The Reason I Project Balance Sheets
I created my first ‘real’ financial model when my employer was thinking of taking a run at Country General, one of the largest farm store chains in America. Regrettably, I didn’t have access to Pillar, which Hyperion and Oracle later acquired.
In that first model, I spent as much time on the balance sheet as I did with the P&L. That’s because that’s the only way to nail down operating and free cash flow. More importantly, focusing on one statement is dangerous because we should never think in financial parts but holistically.
When CFO friends ask if I always project balance sheets, even for burping out small, simple models, the answer is almost always ‘yes’ because it’s more muscle memory than anything. To not do so would be like writing with my left hand.
Projecting Balance Sheets Don’t Need to be Hard
I generally start with P&L modeling, which gives way to working capital. I already know those key numbers for AR, Inventory, and AP. Next, I look at CapEx, contractual debt payments, and any other unusual items on the balance sheet. Nailing down the balance sheet projections is no more difficult than the P&L.
One More Time, Why Model the Balance Sheets?
I’ll skip the part where I say it’s easy. That’s not always true, but it’s close.
- If you don’t include balance sheet modeling, you’ll never know your max capacity for your LOC. I’d also encourage you to check out this post on minimum cash balances.
- If you don’t model the balance sheets, it’s extremely difficult (not impossible) to nail down operating and free cash flow. Those are the dollars that allow you to make investments, pay down debt, pay taxes, and distribute earnings. Did you notice there was no reference to EBITDA in the video? EBITDA serves no purpose in this context.
- You already know most of the key drivers behind your balance sheets, so why not go ahead and complete those while you are at it?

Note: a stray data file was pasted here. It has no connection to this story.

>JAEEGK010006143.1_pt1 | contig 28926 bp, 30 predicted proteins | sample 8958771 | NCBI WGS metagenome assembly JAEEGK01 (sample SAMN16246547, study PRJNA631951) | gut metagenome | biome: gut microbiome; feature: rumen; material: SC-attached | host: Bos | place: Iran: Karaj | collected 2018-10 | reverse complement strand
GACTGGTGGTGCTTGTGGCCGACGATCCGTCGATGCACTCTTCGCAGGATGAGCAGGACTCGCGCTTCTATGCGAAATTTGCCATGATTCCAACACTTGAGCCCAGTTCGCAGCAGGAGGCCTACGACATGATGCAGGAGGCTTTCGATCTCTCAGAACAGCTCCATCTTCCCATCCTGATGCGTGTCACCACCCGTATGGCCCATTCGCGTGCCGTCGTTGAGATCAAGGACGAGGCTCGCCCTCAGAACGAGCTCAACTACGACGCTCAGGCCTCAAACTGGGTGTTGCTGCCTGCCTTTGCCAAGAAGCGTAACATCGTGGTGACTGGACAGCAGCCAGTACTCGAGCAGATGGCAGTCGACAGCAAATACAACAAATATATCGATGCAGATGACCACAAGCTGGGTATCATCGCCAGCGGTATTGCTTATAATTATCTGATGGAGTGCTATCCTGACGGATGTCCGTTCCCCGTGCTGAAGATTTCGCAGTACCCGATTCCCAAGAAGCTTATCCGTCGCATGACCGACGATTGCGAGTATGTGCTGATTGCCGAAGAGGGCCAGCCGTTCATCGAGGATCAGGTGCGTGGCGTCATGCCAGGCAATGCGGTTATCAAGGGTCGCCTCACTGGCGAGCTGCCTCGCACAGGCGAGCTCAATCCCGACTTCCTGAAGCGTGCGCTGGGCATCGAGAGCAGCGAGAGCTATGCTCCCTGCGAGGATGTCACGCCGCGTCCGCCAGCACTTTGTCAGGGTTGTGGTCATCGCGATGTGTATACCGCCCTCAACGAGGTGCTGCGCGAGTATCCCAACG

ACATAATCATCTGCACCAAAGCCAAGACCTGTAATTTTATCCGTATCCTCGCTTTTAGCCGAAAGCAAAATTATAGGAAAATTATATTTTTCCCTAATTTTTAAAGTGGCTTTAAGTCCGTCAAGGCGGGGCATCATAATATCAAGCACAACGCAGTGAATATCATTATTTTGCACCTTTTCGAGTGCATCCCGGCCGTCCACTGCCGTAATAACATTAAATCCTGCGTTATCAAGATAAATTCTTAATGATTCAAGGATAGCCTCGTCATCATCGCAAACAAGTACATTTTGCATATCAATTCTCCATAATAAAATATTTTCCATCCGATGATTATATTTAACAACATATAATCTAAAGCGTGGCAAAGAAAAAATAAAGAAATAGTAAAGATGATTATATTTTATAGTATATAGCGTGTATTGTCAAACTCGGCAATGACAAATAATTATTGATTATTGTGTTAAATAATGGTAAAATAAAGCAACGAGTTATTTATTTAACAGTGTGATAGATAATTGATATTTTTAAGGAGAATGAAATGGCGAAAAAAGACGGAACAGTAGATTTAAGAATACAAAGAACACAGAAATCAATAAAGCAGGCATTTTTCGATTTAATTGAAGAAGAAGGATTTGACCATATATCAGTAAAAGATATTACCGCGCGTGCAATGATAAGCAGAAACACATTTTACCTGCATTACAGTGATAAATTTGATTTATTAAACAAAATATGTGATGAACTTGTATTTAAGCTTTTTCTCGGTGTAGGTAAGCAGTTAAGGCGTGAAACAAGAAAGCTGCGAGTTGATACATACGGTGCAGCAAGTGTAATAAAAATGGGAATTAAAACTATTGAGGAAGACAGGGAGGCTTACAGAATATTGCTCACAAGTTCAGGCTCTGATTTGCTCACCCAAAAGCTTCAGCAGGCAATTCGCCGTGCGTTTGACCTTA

Financial Modeling Coaching Tips
When I created my first model, I was on my own. Here’s what I would have told that 27-year-old at the time:
- Don’t worry about perfection. All models are wrong. Modeling is about business learning, business pivots, and business liquidity.
- Update the model frequently. Better yet, never budget again because it’s a culture killer. Model and update with everyone who has a stake in the action.
- Plan the way you think or the way a CEO thinks about planning. Throw accounting out the window, which means never planning at the general ledger account number level.
- If modeling isn’t your thing, get a coach to help you when you get stuck (mine was Rand Heer a few years later).
- 80% of your model should be spent where our biggest issues and strategic sticking points exist. Remember, the model is a business tool to quantify our thinking – it’s not an accounting exercise.
I hope you gathered in the video that I’m not saying balance sheets are more important than the P&Ls. Then again, cash flows are not more important than the other statements.
We need to purge that thinking from our minds. Think of financial statements as a system or as a whole. We need top-line sales growth that leads to a durable, competitive advantage in the marketplace. We cannot sustain that growth without profitable cash flow (think free cash flow). We’re wasting our time if our returns on investment are marginal at best.
If you think holistically, your entire mindset will change when you go back to your business modeling.